Diana Kim, Newvick Lee
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Primary health care in Canada is presently challenged with an aging population, chronic care needs, and complex morbidities. It is well established that optimizing interprofessional collaborative practices—when multiple health care providers contribute to patient care—is central to strengthening patient–centred care and the sustainability of our primary health care system.[2-4] Interprofessional education (IPE) is considered essential to the development of effective collaborative practice capabilities. Student–run clinics (SRCs) are undeveloped within British Columbia and may represent a novel approach to providing IPE opportunities for health care professional students.
The fundamental goal of IPE is to prepare learners for future collaborative practice through developing competencies in specific domains. The World Health Organization defines IPE as “two or more professions learning about, from and with each other to enable effective collaboration and improve health outcomes.” IPE is strategically aimed to establish collaborative framework competencies in learners: role clarification, client/community–centred care, team functioning, collaborative leadership, interprofessional communication, and conflict resolution. Suggested benefits of IPE include fostering mutual respect between colleagues and better preparation for real–life interprofessional collaboration. Although evidence regarding the effectiveness of IPE is still sparse, seven out of 15 studies in a 2013 Cochrane systematic review positively linked IPE intervention with improved performance of team care. Improved parameters of performance noted in the studies includes better team behaviour and information sharing in operating room settings, and reduction of clinical error rates in emergency department teams.
However, multiple challenges prevent implementation and long–term commitment of IPE into mainstream curricula. Documented barriers across Canadian health professional schools include inflexible scheduling, crammed curricula, lack of perceived value by students, faculty and administration, logistics concerning resources and space allocation, poor understanding of other professions, and professional regulatory requirements.[4,8] It has been suggested that innovative learning opportunities that actively engage students are required to improve interprofessional learning. SRCs are an example of such an innovative approach.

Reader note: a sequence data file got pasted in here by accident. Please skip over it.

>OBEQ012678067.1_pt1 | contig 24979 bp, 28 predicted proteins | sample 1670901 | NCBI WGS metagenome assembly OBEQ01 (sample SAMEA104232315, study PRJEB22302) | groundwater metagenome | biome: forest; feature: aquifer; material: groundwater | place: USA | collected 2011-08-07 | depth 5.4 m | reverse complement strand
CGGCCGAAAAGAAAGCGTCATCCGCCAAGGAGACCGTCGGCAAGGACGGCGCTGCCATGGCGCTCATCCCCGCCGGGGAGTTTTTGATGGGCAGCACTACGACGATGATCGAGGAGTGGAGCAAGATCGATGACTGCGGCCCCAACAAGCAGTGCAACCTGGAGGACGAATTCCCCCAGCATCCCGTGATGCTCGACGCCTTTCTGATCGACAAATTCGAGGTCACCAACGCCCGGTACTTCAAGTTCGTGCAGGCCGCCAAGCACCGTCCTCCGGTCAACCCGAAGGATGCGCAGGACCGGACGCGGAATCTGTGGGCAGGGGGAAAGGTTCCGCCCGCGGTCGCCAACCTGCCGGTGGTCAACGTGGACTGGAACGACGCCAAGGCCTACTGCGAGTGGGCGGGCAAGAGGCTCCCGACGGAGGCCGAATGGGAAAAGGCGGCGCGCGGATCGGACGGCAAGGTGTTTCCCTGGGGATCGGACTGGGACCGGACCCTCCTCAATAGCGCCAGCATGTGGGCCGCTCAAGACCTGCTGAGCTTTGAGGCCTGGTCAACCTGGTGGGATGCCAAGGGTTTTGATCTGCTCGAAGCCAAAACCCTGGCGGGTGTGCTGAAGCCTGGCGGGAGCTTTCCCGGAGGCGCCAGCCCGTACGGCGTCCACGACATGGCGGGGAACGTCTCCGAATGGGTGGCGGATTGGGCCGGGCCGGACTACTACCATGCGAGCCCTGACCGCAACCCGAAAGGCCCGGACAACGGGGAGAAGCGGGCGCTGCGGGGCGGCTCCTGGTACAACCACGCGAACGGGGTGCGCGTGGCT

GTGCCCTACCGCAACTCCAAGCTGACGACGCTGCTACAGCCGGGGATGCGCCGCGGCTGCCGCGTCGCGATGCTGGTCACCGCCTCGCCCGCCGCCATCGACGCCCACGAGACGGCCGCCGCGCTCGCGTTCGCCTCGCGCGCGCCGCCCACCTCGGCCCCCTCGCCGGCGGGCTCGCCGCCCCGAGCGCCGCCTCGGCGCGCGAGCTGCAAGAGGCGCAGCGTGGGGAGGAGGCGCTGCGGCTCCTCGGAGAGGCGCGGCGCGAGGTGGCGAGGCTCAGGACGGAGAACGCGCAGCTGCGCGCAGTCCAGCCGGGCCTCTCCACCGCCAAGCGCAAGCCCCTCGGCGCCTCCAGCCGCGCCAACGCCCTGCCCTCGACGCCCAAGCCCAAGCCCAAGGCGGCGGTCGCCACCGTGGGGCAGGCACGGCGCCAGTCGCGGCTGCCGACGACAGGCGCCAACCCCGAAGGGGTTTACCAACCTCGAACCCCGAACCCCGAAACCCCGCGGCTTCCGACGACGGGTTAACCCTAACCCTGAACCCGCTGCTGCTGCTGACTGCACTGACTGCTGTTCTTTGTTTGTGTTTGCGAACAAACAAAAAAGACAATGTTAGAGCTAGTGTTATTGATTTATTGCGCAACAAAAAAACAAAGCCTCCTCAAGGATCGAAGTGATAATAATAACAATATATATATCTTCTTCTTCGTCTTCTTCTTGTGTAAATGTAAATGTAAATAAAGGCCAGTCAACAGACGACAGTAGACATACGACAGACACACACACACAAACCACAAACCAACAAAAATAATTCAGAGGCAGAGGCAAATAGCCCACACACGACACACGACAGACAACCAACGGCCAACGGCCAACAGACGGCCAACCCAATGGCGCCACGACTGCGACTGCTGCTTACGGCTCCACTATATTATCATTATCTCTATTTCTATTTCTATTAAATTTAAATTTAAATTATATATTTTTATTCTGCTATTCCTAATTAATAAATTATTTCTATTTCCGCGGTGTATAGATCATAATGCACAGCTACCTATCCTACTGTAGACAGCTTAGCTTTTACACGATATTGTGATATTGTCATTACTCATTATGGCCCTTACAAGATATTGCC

Student–Run Clinics as an Interprofessional Education Approach
SRCs allow students in multiple health care disciplines to collaborate in clinic settings as well as take on primary responsibility for operational management. Typically based out of community health centres, SRCs have a core mandate to provide services for marginalized and underserved populations. In addition to clinical services, SRCs deliver a combination of health promotion and social programs, including harm reduction, counselling, childcare and literacy. Furthermore, all clinical and health promotion activities are delivered under the preceptorship of licensed health care professionals.
SRCs offer an innovative IPE paradigm for development of interprofessional competencies. Clinic shift teams comprise students and preceptors of various disciplines responsible for a given client. Together, the shift team devises management plans and delivers coordinated patient care.[6,9] Thus, students who participate in running the clinics have the opportunity to utilize and improve their compentencies in team functioning, role clarity, interprofessional communication, and conflict resolution. Since students collaborate with community representatives to develop health promotion programs, community– and client–centered care is encouraged. Furthermore, student leadership and role clarification must be practiced throughout all aspects of clinic and program administration as students appropriately determine which profession has the knowledge and skills to address patient needs.[5,9] Through participation in SRCs, students gain a better understanding of their roles and those of other professions.